[00:56:19] And it can read those and write those, so you can use it in scripts to, to follow a, a bookmark for a file instead of hard coding. The path to a file. Yeah. Um, you can record its bookmark and access it again, using that no matter where the file moves to on the system.

[00:56:40] Jeff: That’s awesome. That’s awesome. Um, even though this was kind of its own deep gratitude, uh, before we get to official gratitude, uh, because it’s getting about that time.

[00:56:49] Yeah. I just wanted to say if I could snap my fingers and have any ability, it would be the ability to make space, um, in a professional context [00:57:00] to make space when there’s a new tool. I see. And I really want to play with it enough to be able to think about it, um, to be able to just make that space and not have it interrupt flows that are supposed to end in deadlines.

[00:57:13] I, um, was talking to a friend who is, uh, an artist who makes these, um, these things called breathers, Paul Chan. Um, and they’re basically, if you think of the, like wavy hand things at the, at the car lot. Yeah. Uhhuh, um, He kind of figured a way to make these into things that actually elicit other emotions besides just joy.

[00:57:34] Sure. Um, and, and whimsy. Um, and, and, and doing that. And if anybody’s in Minnesota, he’s, he’s, he’s got a whole bunch of these at the Walker right now. Um, doing that sometimes just one piece. He spent 89 weeks sewing, breaking down, sewing, breaking down. And an artist can do that when they’re successful and they make money that they can just decide to do that and he’s in that wonderful [00:58:00] place.

[00:58:00] Um, but I wish there was a way in, in the manic world of knowledge work to find, uh, time that isn’t just, not, not late at night when you can otherwise be hanging out with your friends or family, but in the, in the, in the course of the day to just make that spaciousness. Cuz boy, I got a long list of how I’d use that.

[00:58:19] Which then of course creates its own lack of spaciousness. Sure, sure. It’s all the way down. Um, but. Shall we? Gratitude? Yeah,

[00:58:27] Grapptitude

[00:58:27] Brett: let’s do it. Do you want Go ahead. Me to go first? Yeah, go ahead. All right. Um, I’m picking Kaleidoscope this week. Um, we may have picked it before, but they just came out with version four.

[00:58:40] Um, and the, they had previously implemented a subscription price that, while I thought they deserved it, I didn’t think it was, um, commercially viable.

[00:58:57] Jeff: A lot of money. Like 1 25 or something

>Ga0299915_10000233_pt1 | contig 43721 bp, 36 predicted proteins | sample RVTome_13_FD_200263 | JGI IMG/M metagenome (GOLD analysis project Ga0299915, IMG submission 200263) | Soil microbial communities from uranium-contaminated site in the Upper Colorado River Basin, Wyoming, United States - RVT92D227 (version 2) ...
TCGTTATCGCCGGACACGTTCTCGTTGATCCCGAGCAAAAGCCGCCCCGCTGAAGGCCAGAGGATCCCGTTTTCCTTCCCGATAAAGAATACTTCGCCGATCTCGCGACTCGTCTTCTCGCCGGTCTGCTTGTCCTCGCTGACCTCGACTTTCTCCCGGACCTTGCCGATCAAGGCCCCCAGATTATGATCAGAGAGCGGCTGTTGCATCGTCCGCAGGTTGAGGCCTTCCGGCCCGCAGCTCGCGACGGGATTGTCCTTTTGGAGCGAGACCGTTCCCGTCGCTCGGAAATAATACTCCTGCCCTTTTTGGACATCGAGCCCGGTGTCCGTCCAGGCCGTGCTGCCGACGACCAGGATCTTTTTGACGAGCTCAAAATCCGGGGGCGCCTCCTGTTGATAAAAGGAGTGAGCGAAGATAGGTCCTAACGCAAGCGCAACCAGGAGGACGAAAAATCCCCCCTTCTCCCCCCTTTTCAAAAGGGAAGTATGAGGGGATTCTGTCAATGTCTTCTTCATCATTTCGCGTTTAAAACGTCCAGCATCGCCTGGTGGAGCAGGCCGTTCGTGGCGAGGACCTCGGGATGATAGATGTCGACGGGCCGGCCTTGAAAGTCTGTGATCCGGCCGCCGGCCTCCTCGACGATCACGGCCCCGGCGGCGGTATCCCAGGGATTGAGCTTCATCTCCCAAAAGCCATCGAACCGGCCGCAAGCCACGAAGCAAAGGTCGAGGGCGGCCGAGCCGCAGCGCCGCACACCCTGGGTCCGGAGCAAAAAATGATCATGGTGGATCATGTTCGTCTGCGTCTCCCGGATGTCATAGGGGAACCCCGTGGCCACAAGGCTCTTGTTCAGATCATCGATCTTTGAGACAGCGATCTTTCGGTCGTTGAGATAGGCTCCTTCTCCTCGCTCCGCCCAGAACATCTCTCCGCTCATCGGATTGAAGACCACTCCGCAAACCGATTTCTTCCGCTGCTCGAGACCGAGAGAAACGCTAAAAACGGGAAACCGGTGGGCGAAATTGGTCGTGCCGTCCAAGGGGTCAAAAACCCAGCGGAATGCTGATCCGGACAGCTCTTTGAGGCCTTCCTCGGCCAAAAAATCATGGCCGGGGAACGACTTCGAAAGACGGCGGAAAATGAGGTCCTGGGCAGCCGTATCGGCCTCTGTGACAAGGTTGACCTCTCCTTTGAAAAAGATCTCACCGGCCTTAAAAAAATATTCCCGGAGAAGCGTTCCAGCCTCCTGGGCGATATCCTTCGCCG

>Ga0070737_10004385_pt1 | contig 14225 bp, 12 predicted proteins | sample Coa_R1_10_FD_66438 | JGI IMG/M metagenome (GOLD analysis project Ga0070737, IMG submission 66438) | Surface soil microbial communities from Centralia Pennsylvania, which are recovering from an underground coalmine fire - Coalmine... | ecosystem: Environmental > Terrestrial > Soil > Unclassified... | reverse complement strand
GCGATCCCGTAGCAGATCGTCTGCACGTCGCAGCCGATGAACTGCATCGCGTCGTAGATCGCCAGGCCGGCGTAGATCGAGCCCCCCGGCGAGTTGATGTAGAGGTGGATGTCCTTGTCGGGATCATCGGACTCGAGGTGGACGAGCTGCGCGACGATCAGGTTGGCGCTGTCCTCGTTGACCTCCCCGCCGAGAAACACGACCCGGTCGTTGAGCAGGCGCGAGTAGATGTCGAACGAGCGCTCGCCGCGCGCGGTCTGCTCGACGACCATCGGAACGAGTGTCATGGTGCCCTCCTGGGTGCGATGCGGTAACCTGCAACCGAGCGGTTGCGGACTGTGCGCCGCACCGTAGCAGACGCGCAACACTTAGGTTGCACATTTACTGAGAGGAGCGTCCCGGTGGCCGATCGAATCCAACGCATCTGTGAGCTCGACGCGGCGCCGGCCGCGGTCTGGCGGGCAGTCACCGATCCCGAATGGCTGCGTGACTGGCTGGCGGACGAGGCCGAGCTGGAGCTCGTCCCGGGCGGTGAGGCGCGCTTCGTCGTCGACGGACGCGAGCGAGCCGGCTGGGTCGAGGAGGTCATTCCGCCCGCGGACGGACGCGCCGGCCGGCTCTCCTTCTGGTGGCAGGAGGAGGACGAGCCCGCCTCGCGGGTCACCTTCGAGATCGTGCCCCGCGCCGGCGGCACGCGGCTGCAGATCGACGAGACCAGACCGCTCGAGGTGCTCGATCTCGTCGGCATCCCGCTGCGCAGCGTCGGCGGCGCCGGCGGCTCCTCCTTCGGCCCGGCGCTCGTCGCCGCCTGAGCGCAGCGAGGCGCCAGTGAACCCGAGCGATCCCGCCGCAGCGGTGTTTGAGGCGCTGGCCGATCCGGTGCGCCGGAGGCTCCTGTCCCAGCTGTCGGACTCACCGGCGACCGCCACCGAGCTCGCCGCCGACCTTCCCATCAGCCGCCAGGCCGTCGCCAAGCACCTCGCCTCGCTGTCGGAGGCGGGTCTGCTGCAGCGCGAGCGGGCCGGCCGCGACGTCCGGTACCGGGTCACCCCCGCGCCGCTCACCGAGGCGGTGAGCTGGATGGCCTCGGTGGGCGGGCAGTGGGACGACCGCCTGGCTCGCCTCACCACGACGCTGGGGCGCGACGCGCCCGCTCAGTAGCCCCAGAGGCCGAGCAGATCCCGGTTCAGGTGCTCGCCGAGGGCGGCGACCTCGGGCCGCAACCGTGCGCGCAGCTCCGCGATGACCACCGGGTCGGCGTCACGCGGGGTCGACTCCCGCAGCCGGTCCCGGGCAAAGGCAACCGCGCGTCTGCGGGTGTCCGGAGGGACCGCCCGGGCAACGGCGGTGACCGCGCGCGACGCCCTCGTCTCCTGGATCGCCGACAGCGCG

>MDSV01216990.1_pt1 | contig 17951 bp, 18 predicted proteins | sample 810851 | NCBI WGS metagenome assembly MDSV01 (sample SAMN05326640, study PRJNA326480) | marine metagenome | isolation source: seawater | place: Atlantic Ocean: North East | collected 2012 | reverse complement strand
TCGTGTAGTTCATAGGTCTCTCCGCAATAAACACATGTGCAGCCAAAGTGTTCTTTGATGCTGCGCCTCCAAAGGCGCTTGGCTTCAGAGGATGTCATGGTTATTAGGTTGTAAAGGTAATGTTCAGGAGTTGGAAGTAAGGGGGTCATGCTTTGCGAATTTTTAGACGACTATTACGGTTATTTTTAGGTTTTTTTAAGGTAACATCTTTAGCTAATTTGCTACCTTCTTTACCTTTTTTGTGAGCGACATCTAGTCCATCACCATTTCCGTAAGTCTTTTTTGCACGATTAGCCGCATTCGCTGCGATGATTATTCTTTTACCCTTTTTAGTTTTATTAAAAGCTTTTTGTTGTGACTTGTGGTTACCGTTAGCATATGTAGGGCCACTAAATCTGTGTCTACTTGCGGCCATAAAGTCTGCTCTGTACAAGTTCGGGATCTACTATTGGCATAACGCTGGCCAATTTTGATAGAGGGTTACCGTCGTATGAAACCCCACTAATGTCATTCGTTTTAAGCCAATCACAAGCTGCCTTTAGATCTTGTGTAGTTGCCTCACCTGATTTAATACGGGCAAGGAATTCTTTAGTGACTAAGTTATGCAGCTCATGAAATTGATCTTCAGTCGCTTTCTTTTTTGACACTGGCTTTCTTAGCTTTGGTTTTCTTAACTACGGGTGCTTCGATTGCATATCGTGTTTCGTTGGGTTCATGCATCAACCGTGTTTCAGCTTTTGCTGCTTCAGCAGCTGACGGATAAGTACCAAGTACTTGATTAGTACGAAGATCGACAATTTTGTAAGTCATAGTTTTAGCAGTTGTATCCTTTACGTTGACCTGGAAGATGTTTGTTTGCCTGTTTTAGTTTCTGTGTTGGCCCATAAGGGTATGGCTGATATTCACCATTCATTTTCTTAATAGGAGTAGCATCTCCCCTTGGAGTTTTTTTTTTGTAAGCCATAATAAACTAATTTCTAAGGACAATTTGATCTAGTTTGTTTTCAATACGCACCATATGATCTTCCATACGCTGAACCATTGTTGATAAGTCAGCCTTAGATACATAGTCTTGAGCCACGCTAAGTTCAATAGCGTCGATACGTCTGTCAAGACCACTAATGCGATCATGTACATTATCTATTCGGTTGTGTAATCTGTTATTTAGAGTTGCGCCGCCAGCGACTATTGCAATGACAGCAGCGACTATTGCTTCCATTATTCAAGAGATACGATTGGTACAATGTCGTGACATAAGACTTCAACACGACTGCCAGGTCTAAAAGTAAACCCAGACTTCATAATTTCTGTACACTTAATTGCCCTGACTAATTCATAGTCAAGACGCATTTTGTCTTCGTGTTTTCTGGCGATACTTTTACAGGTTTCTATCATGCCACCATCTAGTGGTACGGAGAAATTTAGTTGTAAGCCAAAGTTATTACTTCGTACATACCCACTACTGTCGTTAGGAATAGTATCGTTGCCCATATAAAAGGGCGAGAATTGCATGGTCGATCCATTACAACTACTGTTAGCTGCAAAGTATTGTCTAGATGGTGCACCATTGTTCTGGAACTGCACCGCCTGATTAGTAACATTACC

[00:58:59] Brett: like that? [00:59:00] Yeah. Like the yearly costs I paid, it would’ve quickly added up. Um, their new, their new price is $8 a month if you pay yearly.

[00:59:11] Um, which. Got it to me for, for what they’re offering is, is a good sustainable deal. Um, and the new version does syntax highlighting of most coding languages. And, uh, it adds this menu bar, let me rewind. Uh, kaleidoscope is a diff program. Mm-hmm. Um, it, it gives you a, a graphical interface to, uh, diffs changes between two versions of a file.

[00:59:45] It works great with Git for comparing change sets, for, uh, doing merges. Uh, if you have a merge conflict, I don’t mess around with, uh, raw files or with. Cherry [01:00:00] picking. I just run, uh, Git merge tool and it opens the conflicts for me in Kaleidoscope. And I can just use keyboard shortcuts to navigate through and pick, do I want the original or the modified or like my local version and I merge them, save, hit save, and go back to get and commit the changes and everything works.

[01:00:27] Um, it gives you, it’s, it’s a, it’s a great looking app. Uh,

[01:00:32] Jeff: so good di it makes Diffs mesmerizing.

[01:00:35] Brett: Yeah, for sure. And you can view Diffs as side by side, unified, or, um, Uh, with, I, I don’t know what it’s called, when you, it’s like a map and it has like arrows between or like lines. Oh, yeah, yeah, yeah. Between the two Diffs, um, I don’t know what that’s called, but, uh, the newest version adds a menu bar [01:01:00] item called, uh, kaleidoscope Prism.

[01:01:03] And you can use that to diff clipboard objects. You can drag multiple files to it. Um, and it runs even when Kaleidoscope isn’t running. Uh, one, one feature they added was the ability to save a change set to, to save like, uh, a comparison as a new file. Hmm. Allowing direct factoring and I, interesting. I had to email them cuz I’m like, can you explain to me how this works in your workflow?

[01:01:37] Like under what circumstances is this? Important. So I’m waiting for an email back from them on that before I write a review for my blog. Oh, nice. Because it seems like a very cool feature that should be important. I just don’t yet understand how it would fit into my workflow. Like what, [01:02:00] what do I do that could be easier if I could save and factor a change, a merge file, I guess they call it.

[01:02:08] That’s,

[01:02:08] Jeff: but that’s what I do with spaciousness. It’s exactly the kind of shit I would do with spaciousness.

[01:02:15] Brett: So anyway, if you’re, if you’re a code, it can also do, um, image comparisons, so you can see exactly what changed between two versions of an image. Um, and folder comparisons, which I find very handy if, like, for my, um, all of my Phish functions.

[01:02:35] Yeah. I, I factor locally and then will publish the pertinent ones to GitHub. So I, I use, uh, kaleidoscope’s folder comparison to compare my GitHub folder with my local folder and, and then I can just click on the files that I actually want to show up in the, I have not used

[01:02:55] Jeff: it for that. That’s great.

[01:02:57] Brett: Yeah.

[01:02:57] It’s, it’s cool. So that’s my [01:03:00] pick